Course development teams should also aim to include evidence of the graduate attributes in the wording. Level learning outcomes act as a contextual point of information for stakeholders, assessors and employers who may have queries about a student's level before, for instance, they accept them on a placement.
If you need to add additional rows to your CAT to accommodate your level learning outcomes you may, although a smaller number of focussed outcomes may be more useful to your stakeholders.
Key Information Sets (KIS) are comparable sets of standardised information about undergraduate courses of over one year which all HEIs in England, Wales and NI must produce from 2012 to help applicants compare different courses.
They will include data on:
Of these, student satisfaction, destinations and the course specific information about scheduled contact time and assessment methods used will need to be addressed in course development and the Refocus Handbook provides additional guidance on requirements.
In terms of contact hours and assessment methods, we will seek to collect this information as raw data via the Module Approval Templates and then we will combine this, institutionally, with enrolment data to arrive at an appropriately representative picture.
For more general information on what is included on the KIS see:
Colleagues who are interested in the more technical guidance around data requirements can view this at the HESA website: http://www.hesa.ac.uk/index.php?option=com_studrec&Itemid=232&mnl=12061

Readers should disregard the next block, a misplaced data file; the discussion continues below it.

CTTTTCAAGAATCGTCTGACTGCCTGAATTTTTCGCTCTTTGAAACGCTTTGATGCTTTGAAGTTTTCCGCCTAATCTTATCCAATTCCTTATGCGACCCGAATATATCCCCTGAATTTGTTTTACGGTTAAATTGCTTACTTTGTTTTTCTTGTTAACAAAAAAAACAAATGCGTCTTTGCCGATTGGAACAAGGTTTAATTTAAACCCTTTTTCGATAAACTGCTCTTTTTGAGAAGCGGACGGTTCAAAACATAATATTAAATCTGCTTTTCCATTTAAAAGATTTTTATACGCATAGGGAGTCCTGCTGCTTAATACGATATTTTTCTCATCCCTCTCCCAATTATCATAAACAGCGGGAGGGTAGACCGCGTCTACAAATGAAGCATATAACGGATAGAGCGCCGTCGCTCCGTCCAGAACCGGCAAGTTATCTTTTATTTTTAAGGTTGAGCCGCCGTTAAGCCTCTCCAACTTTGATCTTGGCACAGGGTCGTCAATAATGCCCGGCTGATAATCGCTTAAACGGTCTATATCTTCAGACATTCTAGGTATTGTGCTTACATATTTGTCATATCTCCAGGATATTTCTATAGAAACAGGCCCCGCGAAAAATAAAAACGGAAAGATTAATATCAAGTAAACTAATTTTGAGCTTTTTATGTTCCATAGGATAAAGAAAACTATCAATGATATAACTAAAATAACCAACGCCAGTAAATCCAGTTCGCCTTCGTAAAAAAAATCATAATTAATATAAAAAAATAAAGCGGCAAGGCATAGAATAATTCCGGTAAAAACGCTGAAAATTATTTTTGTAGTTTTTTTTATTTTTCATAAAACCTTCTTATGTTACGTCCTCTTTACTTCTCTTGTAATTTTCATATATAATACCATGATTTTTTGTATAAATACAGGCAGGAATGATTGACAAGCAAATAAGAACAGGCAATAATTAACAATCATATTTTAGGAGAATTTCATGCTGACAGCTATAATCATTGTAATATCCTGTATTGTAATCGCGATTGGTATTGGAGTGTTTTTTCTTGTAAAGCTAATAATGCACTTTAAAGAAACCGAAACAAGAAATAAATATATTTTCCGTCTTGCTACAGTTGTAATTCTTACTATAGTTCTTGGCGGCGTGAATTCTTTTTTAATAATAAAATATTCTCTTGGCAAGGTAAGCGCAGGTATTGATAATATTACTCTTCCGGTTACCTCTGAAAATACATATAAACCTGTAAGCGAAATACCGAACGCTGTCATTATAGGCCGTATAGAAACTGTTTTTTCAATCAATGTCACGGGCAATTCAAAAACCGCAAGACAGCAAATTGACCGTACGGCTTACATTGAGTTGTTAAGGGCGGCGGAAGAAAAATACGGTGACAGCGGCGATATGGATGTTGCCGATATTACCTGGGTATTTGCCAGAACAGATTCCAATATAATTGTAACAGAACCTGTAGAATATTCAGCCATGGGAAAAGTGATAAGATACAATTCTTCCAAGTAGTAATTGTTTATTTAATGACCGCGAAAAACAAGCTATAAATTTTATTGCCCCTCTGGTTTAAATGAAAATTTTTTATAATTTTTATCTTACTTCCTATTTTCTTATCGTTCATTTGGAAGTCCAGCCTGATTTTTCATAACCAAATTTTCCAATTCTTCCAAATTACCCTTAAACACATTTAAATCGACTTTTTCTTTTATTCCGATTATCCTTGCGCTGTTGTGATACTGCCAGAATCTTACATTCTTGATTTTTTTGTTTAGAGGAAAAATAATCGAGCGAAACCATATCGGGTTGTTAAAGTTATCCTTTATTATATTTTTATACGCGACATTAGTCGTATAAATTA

Bear in mind you still have the same number of credits (120 per level). This undergraduate refocus process is not necessarily about removing content. It is really about reconsidering the content and aims of your course so you can refocus the curriculum. You should consider the course development principles (particularly the 'key concepts' principle) which will help course teams' discussion and allow them to refine their decisions to make sure they have considered the real fundamentals (key concepts) which students will need to learn. You will then be in a better position to differentiate between the six core modules you offer at all levels and any option modules you might want to offer at Levels 5 and 6.
If you have a professionally linked course you will have to consider your professional body's guidelines and benchmarks.
You will need to ensure when you compare an 'old' module specification against a new refocused one that the student's 'depth of learning' in that module is clearly visible in the learning outcomes, indicative content, proposed activities and assessment.
Teacher Fellows will be a valuable resource for course development teams. You should ask your Associate Dean for Learning and Teaching how you can best use those in your Faculty. You will also have a PL responsible for Learning and Teaching in your Faculty who will be able to advise you or link you with a Teacher Fellow. You should also work with other course leaders in your Faculty to share practice and ideas.
The Centre for Learning and Teaching is in the process of compiling a database of Teacher Fellow advisers from other Faculties who have expertise in specific areas of course development.
Using two separate portfolios of evidence as the separate summative assessment points on a module would be onerous for students and is an example of unnecessary over-assessment. We would encourage you to use different types of assessments within each module and across the course in order to maximise skill development.
The rationale for having a maximum of two assessments is to stop our current over-assessment. It should also help to encourage deeper learning and prevent students becoming too tactical in their approach to assessments.